27 July 1999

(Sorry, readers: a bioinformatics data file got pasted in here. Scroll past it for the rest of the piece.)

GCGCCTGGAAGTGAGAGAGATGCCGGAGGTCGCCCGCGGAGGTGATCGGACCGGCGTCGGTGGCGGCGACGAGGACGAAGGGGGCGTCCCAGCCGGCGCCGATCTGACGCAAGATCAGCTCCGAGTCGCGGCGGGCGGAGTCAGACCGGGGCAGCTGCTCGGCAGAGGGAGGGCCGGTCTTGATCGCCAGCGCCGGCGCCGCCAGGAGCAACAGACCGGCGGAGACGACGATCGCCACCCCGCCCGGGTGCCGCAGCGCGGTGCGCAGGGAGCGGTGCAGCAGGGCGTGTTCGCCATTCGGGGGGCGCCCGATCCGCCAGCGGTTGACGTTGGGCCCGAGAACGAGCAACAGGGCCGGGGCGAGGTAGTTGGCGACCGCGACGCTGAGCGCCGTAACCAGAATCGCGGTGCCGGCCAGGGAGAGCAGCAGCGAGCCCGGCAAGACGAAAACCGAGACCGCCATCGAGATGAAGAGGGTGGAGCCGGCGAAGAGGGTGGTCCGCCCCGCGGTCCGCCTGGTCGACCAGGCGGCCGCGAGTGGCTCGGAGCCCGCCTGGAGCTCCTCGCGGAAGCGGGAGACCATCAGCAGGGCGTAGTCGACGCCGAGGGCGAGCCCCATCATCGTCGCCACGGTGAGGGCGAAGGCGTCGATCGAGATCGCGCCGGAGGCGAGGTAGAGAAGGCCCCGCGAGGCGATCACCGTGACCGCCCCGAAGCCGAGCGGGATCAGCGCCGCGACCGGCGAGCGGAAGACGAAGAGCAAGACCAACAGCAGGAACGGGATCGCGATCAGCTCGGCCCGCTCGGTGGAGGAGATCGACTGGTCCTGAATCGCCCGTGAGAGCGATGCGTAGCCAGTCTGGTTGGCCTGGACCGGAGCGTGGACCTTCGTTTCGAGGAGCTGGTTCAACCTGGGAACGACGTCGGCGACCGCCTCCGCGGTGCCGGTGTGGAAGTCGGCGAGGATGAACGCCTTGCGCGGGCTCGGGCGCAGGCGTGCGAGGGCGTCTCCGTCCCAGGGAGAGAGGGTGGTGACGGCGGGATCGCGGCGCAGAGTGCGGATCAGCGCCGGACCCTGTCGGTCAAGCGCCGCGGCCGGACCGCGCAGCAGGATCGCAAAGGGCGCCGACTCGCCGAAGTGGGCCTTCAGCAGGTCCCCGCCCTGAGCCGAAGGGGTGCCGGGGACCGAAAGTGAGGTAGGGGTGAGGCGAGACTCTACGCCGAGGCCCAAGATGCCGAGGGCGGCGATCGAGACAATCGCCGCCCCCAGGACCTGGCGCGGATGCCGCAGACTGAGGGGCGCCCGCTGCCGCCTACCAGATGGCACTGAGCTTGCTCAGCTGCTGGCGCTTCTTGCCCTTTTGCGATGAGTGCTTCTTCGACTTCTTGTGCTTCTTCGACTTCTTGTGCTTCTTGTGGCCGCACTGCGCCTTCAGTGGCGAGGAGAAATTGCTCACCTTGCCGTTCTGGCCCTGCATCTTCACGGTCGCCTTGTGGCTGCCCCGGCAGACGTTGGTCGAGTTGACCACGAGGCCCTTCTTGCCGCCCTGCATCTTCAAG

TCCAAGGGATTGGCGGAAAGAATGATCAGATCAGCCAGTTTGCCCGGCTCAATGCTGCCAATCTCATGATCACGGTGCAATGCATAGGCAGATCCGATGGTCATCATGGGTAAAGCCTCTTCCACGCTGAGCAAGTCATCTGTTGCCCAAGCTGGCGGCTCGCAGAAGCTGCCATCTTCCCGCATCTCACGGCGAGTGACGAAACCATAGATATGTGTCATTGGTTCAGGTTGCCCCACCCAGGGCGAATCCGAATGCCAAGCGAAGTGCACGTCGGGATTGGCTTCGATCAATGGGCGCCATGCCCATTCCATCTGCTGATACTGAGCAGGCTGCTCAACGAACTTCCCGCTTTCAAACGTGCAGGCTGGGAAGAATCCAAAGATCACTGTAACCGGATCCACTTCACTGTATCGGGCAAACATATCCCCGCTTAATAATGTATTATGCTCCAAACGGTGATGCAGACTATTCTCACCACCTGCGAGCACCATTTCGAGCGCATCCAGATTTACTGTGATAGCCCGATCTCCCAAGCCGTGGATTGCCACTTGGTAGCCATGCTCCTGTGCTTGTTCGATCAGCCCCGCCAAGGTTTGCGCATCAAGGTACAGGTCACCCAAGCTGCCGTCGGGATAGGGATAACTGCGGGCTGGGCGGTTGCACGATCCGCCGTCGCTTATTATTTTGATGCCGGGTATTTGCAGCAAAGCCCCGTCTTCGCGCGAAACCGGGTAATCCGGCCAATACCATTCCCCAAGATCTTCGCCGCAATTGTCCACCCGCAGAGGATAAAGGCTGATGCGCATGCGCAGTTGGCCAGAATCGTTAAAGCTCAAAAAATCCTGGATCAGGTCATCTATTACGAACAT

(Moscow's objections delayed closing of UNSCOM lab) (430) By Judy Aita USIA United Nations Correspondent United Nations -- After a week of lengthy closed-door debate, the Security Council July 27 agreed to allow seven vials of the deadly nerve gas VX in a U.N. lab in Baghdad to be destroyed. The U.N. Special Commission overseeing the destruction of Iraqi weapons (UNSCOM) had asked for permission to destroy the VX along with test samples of mustard gas, sarin, Tabun and precursor chemicals used to manufacture them at its Baghdad laboratory before summer power shortages. However UNSCOM arms inspectors, accused by Baghdad of being spies, had not been allowed in the country since December. Therefore the United Nations asked the Organization for the Prohibition of Chemical Weapons (OPCW) based in The Hague to organize a team of experts to dismantle the UNSCOM lab. The OPCW team was to complete its work on July 25, but stayed behind waiting for the council decision. Russia, backed at times by France and China, has opposed the destruction of the vials, arguing that the samples should be preserved in order to determine whether UNSCOM arms inspectors contaminated Iraqi warheads with the samples in an attempt to plant evidence against Iraq. The three complained that UNSCOM had hidden the fact that the seven VX vials were in the laboratory and three of them were opened. (Iraq admitted producing almost 4 tons of VX, but said it unilaterally destroyed the nerve gas. In 1998 a U.S. laboratory found VX traces on warhead fragments. Subsequent tests by other laboratories in Europe failed to conclusively end the debate over whether Iraq had armed any warheads with VX.) An UNSCOM chemical weapons expert told the council that the chemicals at the laboratory were used as test standards to calibrate testing equipment and that the quantity in the vials was too little to contaminate Iraqi warheads. UNSCOM officials also said that there was no way the VX samples in the UNSCOM lab could be matched to VX found anywhere else in Iraq. A majority of the council agreed with UNSCOM and Council President Agam Hasmy of Malaysia decided there was not enough support in the council to change the decision to destroy the samples. The council made no public announcement that the debate had been resolved. Diplomats said that Russia dropped its opposition to the destruction of the chemical weapons samples after other council members agreed that UNSCOM officials would answer questions about the laboratory.